It has become a regular ritual during Oracle's quarterly earnings conference calls. Company executives point to the vendor's lucrative revenue stream from maintenance - paid annually by customers as a percentage of their license fees - and bask in the approving glow of the financial analysts on the line.
Maintenance revenue is particularly crucial to software vendors during a recession, when many customers are holding back on buying new licenses.
Oracle reported $2.9 billion (£1.8 billion) in revenue for "software license update and product support" in its third quarter and incurred just $256 million in expenses against that total, for a roughly 90 percent profit margin. In contrast, the vendor logged about $1.5 billion in new license sales in the quarter, which it reported last month.
It's no surprise, then, that Oracle isn't budging an inch on maintenance fees as it works to finalise new contracts by the end of its fiscal year on May 31, say analysts and consultants.
"People have gotten different concessions initiated by maintenance or around maintenance, but I wouldn't say they're getting discounts on maintenance," said Forrester Research analyst Ray Wang.
For example, a customer's contract may include a clause that allows for the customer's maintenance bill to be adjusted each year according to the Consumer Price Index, a key measure of inflation.
Some users are managing to get Oracle to relent on this, said Eliot Arlo Colon, president of Miro Consulting, a Fords, New Jersey, company that advises Oracle customers on contact negotiations.
Wang echoed Colon. "I've seen this happen recently with a lot of deals, including Oracle," he said.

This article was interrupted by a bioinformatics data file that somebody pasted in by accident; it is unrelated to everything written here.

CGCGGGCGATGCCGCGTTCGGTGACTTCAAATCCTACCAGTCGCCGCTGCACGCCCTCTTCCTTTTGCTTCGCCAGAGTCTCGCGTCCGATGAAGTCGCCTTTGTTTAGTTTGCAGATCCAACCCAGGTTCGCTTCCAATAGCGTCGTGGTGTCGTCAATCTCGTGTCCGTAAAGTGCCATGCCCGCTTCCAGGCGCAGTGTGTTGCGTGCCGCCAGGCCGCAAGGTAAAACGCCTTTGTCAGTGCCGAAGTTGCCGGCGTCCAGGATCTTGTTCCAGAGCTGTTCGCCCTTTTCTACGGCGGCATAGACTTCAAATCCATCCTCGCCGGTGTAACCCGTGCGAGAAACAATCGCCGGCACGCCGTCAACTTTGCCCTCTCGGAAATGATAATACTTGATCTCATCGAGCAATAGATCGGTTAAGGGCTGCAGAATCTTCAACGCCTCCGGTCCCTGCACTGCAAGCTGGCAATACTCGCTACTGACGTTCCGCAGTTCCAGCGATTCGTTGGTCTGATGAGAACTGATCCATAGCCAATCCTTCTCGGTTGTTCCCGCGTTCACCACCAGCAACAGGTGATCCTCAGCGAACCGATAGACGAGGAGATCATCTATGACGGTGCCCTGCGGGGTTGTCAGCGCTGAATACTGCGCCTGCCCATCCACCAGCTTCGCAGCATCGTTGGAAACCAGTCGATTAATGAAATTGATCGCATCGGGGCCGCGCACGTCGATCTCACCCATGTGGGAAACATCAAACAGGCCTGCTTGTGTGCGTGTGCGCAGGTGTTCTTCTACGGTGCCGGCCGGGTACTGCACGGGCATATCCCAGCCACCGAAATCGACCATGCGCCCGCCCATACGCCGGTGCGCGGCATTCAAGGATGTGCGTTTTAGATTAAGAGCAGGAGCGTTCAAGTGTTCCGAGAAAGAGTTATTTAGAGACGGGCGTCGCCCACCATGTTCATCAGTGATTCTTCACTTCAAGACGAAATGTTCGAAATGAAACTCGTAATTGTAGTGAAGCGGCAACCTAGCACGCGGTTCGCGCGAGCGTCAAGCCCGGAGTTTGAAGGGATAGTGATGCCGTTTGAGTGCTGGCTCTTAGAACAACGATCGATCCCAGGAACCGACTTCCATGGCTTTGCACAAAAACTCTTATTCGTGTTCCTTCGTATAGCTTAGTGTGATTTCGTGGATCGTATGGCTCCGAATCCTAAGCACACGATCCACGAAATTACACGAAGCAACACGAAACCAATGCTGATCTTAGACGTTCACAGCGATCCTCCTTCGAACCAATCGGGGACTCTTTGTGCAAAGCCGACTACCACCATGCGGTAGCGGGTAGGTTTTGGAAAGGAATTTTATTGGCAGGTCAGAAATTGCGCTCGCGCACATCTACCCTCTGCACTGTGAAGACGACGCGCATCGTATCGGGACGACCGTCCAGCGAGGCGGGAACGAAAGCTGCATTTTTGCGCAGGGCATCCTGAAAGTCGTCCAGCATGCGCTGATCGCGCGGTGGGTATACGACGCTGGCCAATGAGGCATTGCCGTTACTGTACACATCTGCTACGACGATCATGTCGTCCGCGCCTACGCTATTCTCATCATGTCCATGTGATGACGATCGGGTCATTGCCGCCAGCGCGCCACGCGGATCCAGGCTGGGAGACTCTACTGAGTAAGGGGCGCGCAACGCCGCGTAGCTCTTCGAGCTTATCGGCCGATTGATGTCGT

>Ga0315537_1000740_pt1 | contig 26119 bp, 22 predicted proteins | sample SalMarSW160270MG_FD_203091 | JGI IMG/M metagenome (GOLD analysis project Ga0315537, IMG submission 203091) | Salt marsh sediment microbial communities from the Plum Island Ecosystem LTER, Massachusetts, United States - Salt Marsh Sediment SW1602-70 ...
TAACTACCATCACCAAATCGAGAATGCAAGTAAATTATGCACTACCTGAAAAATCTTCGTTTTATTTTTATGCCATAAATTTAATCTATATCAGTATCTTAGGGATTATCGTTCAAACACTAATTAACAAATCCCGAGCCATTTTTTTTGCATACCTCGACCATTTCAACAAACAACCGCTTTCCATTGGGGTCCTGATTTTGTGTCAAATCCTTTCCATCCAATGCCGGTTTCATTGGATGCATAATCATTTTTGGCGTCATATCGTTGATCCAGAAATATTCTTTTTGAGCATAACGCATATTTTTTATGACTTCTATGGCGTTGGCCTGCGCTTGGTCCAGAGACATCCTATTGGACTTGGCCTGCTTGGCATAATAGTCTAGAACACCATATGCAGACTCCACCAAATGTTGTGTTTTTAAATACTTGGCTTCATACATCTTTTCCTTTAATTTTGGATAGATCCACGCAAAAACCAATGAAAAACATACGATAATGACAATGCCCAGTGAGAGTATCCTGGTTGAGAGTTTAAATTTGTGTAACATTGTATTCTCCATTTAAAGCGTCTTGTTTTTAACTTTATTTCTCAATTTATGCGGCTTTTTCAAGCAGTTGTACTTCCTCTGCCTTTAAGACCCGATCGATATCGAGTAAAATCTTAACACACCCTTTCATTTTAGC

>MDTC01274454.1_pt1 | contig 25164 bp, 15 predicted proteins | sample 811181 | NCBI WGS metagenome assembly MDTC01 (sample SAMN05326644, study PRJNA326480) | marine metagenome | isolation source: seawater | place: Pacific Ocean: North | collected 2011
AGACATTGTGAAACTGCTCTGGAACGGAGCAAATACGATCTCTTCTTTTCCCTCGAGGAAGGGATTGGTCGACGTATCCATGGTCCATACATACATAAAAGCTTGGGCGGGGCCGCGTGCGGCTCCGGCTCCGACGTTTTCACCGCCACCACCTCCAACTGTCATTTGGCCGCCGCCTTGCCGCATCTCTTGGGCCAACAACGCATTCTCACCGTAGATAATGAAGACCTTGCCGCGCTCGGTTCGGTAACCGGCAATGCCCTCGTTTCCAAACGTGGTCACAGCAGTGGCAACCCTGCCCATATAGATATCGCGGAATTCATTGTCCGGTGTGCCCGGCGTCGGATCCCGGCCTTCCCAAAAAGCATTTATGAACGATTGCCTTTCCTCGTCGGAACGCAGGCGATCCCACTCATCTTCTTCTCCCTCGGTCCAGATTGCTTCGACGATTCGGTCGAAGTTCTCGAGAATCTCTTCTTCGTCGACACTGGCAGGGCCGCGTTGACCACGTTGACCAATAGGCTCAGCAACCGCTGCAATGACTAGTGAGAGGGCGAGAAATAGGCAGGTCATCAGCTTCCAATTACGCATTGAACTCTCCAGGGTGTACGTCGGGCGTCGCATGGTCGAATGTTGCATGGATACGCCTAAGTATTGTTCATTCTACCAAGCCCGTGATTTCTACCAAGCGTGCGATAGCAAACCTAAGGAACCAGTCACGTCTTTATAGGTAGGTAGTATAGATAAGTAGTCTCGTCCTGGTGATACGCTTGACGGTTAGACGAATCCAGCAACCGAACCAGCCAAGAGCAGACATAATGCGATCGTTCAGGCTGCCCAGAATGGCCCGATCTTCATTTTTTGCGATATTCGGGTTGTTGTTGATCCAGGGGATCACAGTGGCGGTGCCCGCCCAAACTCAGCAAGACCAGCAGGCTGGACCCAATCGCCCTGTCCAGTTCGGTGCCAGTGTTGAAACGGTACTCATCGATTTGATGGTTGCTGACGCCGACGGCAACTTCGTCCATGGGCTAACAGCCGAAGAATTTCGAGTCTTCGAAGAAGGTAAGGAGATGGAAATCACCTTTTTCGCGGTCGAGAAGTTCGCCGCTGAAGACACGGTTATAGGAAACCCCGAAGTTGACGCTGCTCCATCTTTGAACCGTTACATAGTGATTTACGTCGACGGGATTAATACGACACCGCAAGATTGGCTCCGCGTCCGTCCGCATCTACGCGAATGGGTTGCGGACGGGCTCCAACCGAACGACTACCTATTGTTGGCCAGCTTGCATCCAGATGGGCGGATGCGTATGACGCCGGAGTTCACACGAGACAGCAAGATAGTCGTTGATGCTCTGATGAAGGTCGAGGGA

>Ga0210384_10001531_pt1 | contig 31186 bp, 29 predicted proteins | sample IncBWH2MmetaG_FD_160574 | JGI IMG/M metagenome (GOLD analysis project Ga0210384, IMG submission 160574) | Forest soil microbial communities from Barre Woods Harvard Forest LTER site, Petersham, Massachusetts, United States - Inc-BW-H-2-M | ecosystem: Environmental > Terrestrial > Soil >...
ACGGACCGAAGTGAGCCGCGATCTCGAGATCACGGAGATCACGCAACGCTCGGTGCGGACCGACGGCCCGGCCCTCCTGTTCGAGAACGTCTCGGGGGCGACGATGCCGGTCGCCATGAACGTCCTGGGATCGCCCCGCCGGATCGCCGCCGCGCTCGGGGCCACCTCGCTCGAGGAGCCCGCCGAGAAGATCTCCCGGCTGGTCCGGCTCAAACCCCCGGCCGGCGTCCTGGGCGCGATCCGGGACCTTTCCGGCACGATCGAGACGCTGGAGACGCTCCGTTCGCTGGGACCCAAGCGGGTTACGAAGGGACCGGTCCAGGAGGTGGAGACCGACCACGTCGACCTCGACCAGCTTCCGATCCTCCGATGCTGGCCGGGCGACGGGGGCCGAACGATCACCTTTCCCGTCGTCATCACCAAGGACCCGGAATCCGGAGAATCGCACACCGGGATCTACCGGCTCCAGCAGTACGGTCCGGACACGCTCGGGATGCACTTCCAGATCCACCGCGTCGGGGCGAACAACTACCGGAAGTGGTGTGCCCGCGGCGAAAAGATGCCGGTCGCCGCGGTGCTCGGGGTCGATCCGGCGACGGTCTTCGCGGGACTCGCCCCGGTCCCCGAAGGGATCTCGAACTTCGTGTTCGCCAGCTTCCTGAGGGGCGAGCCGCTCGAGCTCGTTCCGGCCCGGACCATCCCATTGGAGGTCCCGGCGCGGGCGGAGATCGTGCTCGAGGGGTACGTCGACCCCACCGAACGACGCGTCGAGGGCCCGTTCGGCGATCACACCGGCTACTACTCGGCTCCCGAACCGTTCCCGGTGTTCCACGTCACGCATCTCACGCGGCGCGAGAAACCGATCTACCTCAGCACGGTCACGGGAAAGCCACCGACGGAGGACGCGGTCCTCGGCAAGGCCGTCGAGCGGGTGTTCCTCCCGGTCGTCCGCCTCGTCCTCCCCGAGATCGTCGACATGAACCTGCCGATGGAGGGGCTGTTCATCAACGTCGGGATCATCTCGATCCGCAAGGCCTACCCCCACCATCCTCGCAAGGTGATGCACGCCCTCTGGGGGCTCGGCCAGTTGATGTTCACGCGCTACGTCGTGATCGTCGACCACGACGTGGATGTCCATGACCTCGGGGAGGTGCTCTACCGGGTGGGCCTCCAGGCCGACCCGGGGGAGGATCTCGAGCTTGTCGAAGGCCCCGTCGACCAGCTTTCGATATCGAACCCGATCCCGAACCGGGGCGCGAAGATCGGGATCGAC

This particular concession may be more possible now because the CPI has been anemic so far this year.
Miro clients are also letting maintenance lapse on less mission-critical applications, according to Colon.
Meanwhile, Oracle's willingness to discount new licenses has been "roughly the same" as last year, Wang said.
Instead, the company is trying to give customers more bonus items, he said: "They're assisting you with installation, adding training, adding other products and tools that can help the application succeed."
These non-discount areas can actually be more valuable to a client than a price discount, according to Wang.
But for some users, such as those who "need a lot of hand-holding" or are rapidly expanding their use of the software, maintenance fees may well be justified, Wang said.
Oracle also spends billions each year on research and development, reinvesting with help from maintenance revenue, Wang added.
Indeed, some Oracle customers say they aren't troubled by the vendor's fees.
Zebra Technologies has adopted Oracle widely, moving away from a previous strategy that employed a lot of custom development and a legacy ERP system.
The Lincolnshire, Illinois, printing and labelling company now has an enterprisewide license agreement with Oracle, and has hired "key people" to work in-house instead of paying outside consultants, said Jeffrey Hand, director of IT.
As a result, from an integration standpoint, Zebra is saving about 60 percent over the old model, he said: "We're getting out of the software business."
Wind River Systems, which sells products and services for optimising device software, is planning to buy Oracle BI (business intelligence) software to run against its financials application, said vice president and CIO Scott Fenton.
While he has "been very successful" at garnering significant license discounts from the vendor, Fenton takes the cost of maintenance in stride.
"Paying maintenance is like getting a tuneup on your car," he said. "Oracle is top-notch. It's best-in-class support. It's a valuable service and part of doing business."